The last round was Black against a Kramnik who was on top form. He played a cunning move order and got me out of my theory. I used up a lot of time and found myself worse out of the opening and Vlad played a very powerful game giving up the exchange for two pawns but with a pair of fantastic bishops. Perhaps I could have held on but I’d used up too much time out of the opening and misplayed it in time trouble.

So what are my final conclusions from the tournament? The players at this level have such a fantastic overall understanding of the game. The majority of them tried to play sidelines or tricky move orders to reach positions where their experience would count for more than my hard work on the mainlines before the tournament started. As a consequence of this I used up too much time and found myself in time trouble in a lot of games, an unusual situation for me in general. Nerves were obviously a large part of this but now that I’ve played these guys once then the next time it’ll be a lot easier.

I tried to play very interesting chess and in that I think I succeeded. I think I could have managed a couple of extra draws had I just put the shutters up with White but I was ambitious and am happy with my decision, even if it didn’t pay off in the short term. I also tried to keep faithful to my usual aggressive style (mainline Dragon against Judit, queen sacrifice, exchange sacrifice) and I hope the spectators appreciated it!

I feel I learnt so much from the experience and hope to get my revenge soon; what are these 2700s when you’ve played a 2860? 🙂 I’d like to thank Malcolm and the sponsor for giving me this opportunity. If you enjoyed watching it I urge you to donate to the Chess in Schools and Communities Charity at ensuring there’ll be plenty more of these tournaments and giving me more chances to fight with the World Top Ten. Watch out I’m on my way!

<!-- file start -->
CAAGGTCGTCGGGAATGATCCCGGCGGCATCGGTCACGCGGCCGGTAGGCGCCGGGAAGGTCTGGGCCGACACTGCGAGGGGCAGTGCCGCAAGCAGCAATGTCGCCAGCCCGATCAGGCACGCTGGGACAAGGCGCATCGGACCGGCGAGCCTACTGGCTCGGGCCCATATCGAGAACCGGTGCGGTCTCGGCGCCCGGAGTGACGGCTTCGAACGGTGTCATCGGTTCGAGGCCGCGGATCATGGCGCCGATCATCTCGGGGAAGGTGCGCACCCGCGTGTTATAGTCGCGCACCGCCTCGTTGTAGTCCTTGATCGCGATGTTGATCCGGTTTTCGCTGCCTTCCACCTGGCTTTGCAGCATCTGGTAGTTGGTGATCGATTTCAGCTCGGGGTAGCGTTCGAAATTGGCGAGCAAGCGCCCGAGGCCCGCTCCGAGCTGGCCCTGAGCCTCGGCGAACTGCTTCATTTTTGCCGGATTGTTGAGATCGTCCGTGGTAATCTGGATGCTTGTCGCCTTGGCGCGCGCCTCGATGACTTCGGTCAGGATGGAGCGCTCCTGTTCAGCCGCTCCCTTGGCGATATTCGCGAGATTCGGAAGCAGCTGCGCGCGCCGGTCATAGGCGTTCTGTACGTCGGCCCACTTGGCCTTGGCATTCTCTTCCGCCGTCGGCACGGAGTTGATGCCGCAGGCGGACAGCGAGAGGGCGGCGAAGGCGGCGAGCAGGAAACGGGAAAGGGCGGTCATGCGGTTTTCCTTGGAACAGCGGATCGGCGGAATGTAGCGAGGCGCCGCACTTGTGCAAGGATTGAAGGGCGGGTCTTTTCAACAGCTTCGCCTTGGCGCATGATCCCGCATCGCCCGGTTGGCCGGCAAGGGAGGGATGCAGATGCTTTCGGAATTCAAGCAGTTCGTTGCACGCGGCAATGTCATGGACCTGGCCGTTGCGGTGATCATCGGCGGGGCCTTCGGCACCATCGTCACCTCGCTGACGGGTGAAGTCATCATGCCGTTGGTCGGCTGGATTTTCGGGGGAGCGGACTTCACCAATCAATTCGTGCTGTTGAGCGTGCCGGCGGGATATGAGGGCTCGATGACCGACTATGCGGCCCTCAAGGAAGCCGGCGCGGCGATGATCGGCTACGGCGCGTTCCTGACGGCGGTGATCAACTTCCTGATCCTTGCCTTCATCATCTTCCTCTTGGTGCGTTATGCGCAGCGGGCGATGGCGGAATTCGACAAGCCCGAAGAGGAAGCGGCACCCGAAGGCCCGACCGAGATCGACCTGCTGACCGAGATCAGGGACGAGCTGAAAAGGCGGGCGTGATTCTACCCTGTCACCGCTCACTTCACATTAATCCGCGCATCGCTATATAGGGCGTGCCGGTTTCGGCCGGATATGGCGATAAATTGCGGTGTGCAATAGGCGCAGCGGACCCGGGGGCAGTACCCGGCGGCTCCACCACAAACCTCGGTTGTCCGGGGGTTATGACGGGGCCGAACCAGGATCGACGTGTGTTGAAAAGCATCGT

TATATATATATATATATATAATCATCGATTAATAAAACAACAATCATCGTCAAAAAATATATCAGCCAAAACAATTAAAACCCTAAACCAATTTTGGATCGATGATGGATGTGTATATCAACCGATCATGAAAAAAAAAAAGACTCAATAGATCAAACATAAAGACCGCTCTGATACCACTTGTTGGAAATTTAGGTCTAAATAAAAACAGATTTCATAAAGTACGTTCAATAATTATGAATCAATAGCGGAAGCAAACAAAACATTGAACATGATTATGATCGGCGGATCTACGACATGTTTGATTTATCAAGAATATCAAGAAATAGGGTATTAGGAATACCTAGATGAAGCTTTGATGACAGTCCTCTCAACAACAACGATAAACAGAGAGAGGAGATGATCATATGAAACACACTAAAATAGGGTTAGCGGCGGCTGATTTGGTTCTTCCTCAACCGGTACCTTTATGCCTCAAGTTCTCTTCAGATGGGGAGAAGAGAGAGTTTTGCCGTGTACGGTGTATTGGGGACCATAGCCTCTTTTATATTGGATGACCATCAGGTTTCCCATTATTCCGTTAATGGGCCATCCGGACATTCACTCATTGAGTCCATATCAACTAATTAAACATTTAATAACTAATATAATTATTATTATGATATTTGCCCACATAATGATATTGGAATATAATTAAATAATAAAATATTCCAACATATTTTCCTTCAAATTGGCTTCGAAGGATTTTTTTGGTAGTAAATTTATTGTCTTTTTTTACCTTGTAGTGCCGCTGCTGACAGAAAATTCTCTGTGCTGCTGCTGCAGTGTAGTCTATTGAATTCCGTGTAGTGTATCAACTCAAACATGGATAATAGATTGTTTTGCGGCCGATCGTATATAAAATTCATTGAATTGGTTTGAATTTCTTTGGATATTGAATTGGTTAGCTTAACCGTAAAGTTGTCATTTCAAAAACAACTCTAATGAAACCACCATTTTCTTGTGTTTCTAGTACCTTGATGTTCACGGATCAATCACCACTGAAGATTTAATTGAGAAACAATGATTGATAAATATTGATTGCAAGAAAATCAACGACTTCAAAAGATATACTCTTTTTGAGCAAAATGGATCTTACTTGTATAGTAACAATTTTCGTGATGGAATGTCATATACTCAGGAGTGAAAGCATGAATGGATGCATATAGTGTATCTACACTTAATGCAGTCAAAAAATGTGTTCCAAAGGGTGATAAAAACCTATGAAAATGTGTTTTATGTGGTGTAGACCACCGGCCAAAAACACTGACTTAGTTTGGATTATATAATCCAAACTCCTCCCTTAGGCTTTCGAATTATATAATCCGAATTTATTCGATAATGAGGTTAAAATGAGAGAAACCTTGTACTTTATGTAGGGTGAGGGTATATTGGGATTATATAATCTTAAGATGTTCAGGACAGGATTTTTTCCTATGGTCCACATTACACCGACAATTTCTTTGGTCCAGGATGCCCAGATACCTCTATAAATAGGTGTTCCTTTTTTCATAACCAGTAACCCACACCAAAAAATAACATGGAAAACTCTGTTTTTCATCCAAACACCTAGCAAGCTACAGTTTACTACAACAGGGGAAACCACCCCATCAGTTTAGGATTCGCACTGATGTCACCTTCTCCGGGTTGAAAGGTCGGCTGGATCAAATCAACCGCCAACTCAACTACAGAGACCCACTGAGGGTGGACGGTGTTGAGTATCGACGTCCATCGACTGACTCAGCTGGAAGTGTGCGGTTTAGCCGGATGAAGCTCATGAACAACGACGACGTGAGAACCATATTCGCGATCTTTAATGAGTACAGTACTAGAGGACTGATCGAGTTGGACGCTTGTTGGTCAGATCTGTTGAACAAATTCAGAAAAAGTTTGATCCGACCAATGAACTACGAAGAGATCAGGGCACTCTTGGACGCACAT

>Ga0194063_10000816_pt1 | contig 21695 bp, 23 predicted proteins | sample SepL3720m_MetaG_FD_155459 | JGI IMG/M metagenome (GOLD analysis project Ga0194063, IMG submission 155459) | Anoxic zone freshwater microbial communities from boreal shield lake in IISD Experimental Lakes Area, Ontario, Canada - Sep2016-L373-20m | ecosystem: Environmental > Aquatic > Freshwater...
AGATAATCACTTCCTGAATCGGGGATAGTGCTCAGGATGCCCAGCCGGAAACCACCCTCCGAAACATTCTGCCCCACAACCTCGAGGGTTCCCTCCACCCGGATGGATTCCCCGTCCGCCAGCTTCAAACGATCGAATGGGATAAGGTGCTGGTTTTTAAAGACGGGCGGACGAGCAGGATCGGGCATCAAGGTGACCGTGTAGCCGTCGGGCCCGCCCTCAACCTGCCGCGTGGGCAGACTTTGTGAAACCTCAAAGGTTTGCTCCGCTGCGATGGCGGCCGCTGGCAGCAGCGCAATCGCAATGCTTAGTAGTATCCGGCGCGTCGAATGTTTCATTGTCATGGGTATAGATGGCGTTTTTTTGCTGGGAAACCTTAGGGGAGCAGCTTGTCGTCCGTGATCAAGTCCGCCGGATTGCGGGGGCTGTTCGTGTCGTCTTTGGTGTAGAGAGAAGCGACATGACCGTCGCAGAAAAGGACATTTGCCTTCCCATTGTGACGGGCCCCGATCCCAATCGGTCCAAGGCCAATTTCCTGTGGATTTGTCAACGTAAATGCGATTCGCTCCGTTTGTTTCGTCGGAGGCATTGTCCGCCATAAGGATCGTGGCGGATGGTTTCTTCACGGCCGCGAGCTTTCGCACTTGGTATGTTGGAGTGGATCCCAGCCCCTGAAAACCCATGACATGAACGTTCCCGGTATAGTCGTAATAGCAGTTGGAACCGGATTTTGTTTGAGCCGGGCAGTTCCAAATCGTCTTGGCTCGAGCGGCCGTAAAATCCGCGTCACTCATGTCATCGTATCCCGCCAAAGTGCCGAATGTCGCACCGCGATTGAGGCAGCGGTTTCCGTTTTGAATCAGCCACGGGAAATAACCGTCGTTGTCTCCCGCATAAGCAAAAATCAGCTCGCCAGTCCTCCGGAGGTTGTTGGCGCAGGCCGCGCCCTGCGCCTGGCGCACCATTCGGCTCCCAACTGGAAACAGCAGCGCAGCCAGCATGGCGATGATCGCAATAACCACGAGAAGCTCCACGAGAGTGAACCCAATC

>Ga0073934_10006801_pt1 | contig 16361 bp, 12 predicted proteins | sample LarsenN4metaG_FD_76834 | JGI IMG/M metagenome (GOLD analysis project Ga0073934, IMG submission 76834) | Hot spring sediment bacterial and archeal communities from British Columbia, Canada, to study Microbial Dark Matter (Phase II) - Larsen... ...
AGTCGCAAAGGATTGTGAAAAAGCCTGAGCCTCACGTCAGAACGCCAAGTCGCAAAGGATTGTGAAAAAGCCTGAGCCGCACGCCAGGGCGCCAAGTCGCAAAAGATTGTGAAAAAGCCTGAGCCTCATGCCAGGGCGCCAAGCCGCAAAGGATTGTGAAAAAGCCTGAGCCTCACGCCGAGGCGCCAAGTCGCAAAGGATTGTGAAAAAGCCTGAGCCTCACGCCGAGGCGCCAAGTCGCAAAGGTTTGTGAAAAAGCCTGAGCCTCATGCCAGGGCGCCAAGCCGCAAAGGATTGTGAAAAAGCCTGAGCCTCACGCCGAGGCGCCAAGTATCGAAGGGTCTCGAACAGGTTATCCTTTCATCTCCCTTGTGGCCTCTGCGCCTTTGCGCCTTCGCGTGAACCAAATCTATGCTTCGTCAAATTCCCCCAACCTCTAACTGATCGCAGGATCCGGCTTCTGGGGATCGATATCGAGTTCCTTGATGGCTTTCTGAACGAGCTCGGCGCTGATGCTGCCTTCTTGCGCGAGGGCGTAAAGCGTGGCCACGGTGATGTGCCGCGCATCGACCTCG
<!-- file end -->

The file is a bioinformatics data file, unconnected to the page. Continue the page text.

Here are all my games from the Classic

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7 Responses to “London Chess Classic – A personal retrospective”

  1. Blitzenfrancoid
    December 20, 2012 at 4:41 pm #

    A very eloquent personal perspective. Sincere, insightful and informative. Much appreciated by this reader.
    Back to the coffee house…

  2. darshan datta
    December 20, 2012 at 6:51 pm #

    Hope you use this experience to improve your game

  3. Andrew Howe
    December 20, 2012 at 11:08 pm #

    An interesting and seemingly objective assessment. I wish you well as you continue to climb the chess ladder. Hopefully this is just an educational pause for you.

  4. Göran Adamson
    December 21, 2012 at 2:14 am #

    “A peasant among kings, or a king among peasants?” Thanks for a good tournament, Mr Jones. .. including a bold queen sac. They say even the cleaners at London Chess Classics have 2250.. (-; Yours Göran Adamson, Malmö, Sweden

  5. Keith Gregory
    December 21, 2012 at 6:55 am #

    Out-played but not out-classed – it was always going to be tough making a debut in such an elite tournament and all credit to you for playing “your way” – next time you’ll be ready for them !

  6. Phille
    December 21, 2012 at 3:36 pm #

    Your tournament reminded me a lot of Georg Meier in his first Dortmund tournament. You are of a similar strength and of a similar age, and he also had to pay his dues at his first supertournament. But he did a lot better the second time around, and I expect you to do a lot better next year.
    Merry Christmas!


  1. Upplifun Gawain Jones af London Chess Classic | Skákfréttir - December 22, 2012

    […] Gawain Jones fjallar í dag um sína sýn á London Chess Classic mótið.  Áhugaverð grein hjá honum. Ma talar hann um hvar munurinn á honum og toppskákmönnunum liggur og þar með hvað hann þarf að gera til að vinna það upp. Mjög athyglisvert hvernig hann skilar mótinu frá sér í skákþjálfunarlegum skilningi. Greinina má sjá hér. […]